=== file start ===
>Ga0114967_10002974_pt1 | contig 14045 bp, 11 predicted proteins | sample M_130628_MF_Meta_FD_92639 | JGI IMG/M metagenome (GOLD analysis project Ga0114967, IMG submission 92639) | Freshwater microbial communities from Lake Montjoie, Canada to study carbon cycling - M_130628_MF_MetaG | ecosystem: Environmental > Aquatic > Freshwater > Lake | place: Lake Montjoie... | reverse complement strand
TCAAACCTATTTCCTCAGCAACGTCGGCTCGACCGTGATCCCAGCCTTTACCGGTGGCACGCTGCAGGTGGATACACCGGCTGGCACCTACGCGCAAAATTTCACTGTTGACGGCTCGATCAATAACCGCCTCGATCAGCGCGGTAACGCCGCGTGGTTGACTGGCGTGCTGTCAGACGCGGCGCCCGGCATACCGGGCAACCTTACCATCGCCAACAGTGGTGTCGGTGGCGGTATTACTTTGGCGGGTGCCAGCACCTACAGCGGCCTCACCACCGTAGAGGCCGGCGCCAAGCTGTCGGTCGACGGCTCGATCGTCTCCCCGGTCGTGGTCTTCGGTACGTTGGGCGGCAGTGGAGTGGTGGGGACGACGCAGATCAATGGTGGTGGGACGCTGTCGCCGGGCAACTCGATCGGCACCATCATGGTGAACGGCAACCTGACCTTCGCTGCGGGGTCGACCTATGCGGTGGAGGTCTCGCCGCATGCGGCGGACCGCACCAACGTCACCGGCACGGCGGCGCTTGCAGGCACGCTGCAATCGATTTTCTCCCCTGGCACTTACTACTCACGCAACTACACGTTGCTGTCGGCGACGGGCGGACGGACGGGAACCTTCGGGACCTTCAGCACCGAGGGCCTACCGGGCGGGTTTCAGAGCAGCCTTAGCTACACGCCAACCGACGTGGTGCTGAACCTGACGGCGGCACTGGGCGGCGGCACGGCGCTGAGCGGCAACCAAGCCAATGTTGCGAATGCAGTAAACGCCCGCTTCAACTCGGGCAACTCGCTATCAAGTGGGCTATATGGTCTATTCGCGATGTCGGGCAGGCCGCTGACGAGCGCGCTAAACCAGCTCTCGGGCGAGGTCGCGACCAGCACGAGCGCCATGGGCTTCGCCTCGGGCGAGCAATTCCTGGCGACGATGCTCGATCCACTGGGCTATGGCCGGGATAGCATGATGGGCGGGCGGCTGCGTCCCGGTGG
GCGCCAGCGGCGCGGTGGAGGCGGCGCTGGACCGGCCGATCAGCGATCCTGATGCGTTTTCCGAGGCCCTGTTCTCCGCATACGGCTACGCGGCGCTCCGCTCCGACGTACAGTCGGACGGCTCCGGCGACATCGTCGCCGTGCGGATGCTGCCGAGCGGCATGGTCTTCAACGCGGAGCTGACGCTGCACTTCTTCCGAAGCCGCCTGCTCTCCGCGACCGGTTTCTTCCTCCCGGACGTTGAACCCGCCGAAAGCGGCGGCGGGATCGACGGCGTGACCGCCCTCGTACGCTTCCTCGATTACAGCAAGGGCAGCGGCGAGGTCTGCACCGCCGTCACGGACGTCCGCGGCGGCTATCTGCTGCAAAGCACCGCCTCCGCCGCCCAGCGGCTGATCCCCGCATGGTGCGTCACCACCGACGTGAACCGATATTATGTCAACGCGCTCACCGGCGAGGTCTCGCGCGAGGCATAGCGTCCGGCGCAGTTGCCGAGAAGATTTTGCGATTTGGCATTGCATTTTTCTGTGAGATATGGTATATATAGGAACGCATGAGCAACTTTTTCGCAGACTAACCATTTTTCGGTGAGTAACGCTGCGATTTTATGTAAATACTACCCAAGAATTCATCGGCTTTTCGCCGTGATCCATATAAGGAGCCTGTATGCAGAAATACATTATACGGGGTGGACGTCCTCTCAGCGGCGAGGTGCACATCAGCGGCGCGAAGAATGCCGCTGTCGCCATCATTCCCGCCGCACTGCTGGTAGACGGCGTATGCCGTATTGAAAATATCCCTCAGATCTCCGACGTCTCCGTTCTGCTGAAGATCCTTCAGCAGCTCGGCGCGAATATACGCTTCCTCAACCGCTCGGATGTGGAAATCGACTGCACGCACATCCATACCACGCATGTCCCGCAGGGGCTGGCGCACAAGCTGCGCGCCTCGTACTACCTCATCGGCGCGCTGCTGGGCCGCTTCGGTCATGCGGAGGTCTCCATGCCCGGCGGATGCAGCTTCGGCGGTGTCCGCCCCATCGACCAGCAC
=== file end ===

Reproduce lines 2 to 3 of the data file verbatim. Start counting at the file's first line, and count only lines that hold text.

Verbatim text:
TCAAACCTATTTCCTCAGCAACGTCGGCTCGACCGTGATCCCAGCCTTTACCGGTGGCACGCTGCAGGTGGATACACCGGCTGGCACCTACGCGCAAAATTTCACTGTTGACGGCTCGATCAATAACCGCCTCGATCAGCGCGGTAACGCCGCGTGGTTGACTGGCGTGCTGTCAGACGCGGCGCCCGGCATACCGGGCAACCTTACCATCGCCAACAGTGGTGTCGGTGGCGGTATTACTTTGGCGGGTGCCAGCACCTACAGCGGCCTCACCACCGTAGAGGCCGGCGCCAAGCTGTCGGTCGACGGCTCGATCGTCTCCCCGGTCGTGGTCTTCGGTACGTTGGGCGGCAGTGGAGTGGTGGGGACGACGCAGATCAATGGTGGTGGGACGCTGTCGCCGGGCAACTCGATCGGCACCATCATGGTGAACGGCAACCTGACCTTCGCTGCGGGGTCGACCTATGCGGTGGAGGTCTCGCCGCATGCGGCGGACCGCACCAACGTCACCGGCACGGCGGCGCTTGCAGGCACGCTGCAATCGATTTTCTCCCCTGGCACTTACTACTCACGCAACTACACGTTGCTGTCGGCGACGGGCGGACGGACGGGAACCTTCGGGACCTTCAGCACCGAGGGCCTACCGGGCGGGTTTCAGAGCAGCCTTAGCTACACGCCAACCGACGTGGTGCTGAACCTGACGGCGGCACTGGGCGGCGGCACGGCGCTGAGCGGCAACCAAGCCAATGTTGCGAATGCAGTAAACGCCCGCTTCAACTCGGGCAACTCGCTATCAAGTGGGCTATATGGTCTATTCGCGATGTCGGGCAGGCCGCTGACGAGCGCGCTAAACCAGCTCTCGGGCGAGGTCGCGACCAGCACGAGCGCCATGGGCTTCGCCTCGGGCGAGCAATTCCTGGCGACGATGCTCGATCCACTGGGCTATGGCCGGGATAGCATGATGGGCGGGCGGCTGCGTCCCGGTGG
GCGCCAGCGGCGCGGTGGAGGCGGCGCTGGACCGGCCGATCAGCGATCCTGATGCGTTTTCCGAGGCCCTGTTCTCCGCATACGGCTACGCGGCGCTCCGCTCCGACGTACAGTCGGACGGCTCCGGCGACATCGTCGCCGTGCGGATGCTGCCGAGCGGCATGGTCTTCAACGCGGAGCTGACGCTGCACTTCTTCCGAAGCCGCCTGCTCTCCGCGACCGGTTTCTTCCTCCCGGACGTTGAACCCGCCGAAAGCGGCGGCGGGATCGACGGCGTGACCGCCCTCGTACGCTTCCTCGATTACAGCAAGGGCAGCGGCGAGGTCTGCACCGCCGTCACGGACGTCCGCGGCGGCTATCTGCTGCAAAGCACCGCCTCCGCCGCCCAGCGGCTGATCCCCGCATGGTGCGTCACCACCGACGTGAACCGATATTATGTCAACGCGCTCACCGGCGAGGTCTCGCGCGAGGCATAGCGTCCGGCGCAGTTGCCGAGAAGATTTTGCGATTTGGCATTGCATTTTTCTGTGAGATATGGTATATATAGGAACGCATGAGCAACTTTTTCGCAGACTAACCATTTTTCGGTGAGTAACGCTGCGATTTTATGTAAATACTACCCAAGAATTCATCGGCTTTTCGCCGTGATCCATATAAGGAGCCTGTATGCAGAAATACATTATACGGGGTGGACGTCCTCTCAGCGGCGAGGTGCACATCAGCGGCGCGAAGAATGCCGCTGTCGCCATCATTCCCGCCGCACTGCTGGTAGACGGCGTATGCCGTATTGAAAATATCCCTCAGATCTCCGACGTCTCCGTTCTGCTGAAGATCCTTCAGCAGCTCGGCGCGAATATACGCTTCCTCAACCGCTCGGATGTGGAAATCGACTGCACGCACATCCATACCACGCATGTCCCGCAGGGGCTGGCGCACAAGCTGCGCGCCTCGTACTACCTCATCGGCGCGCTGCTGGGCCGCTTCGGTCATGCGGAGGTCTCCATGCCCGGCGGATGCAGCTTCGGCGGTGTCCGCCCCATCGACCAGCAC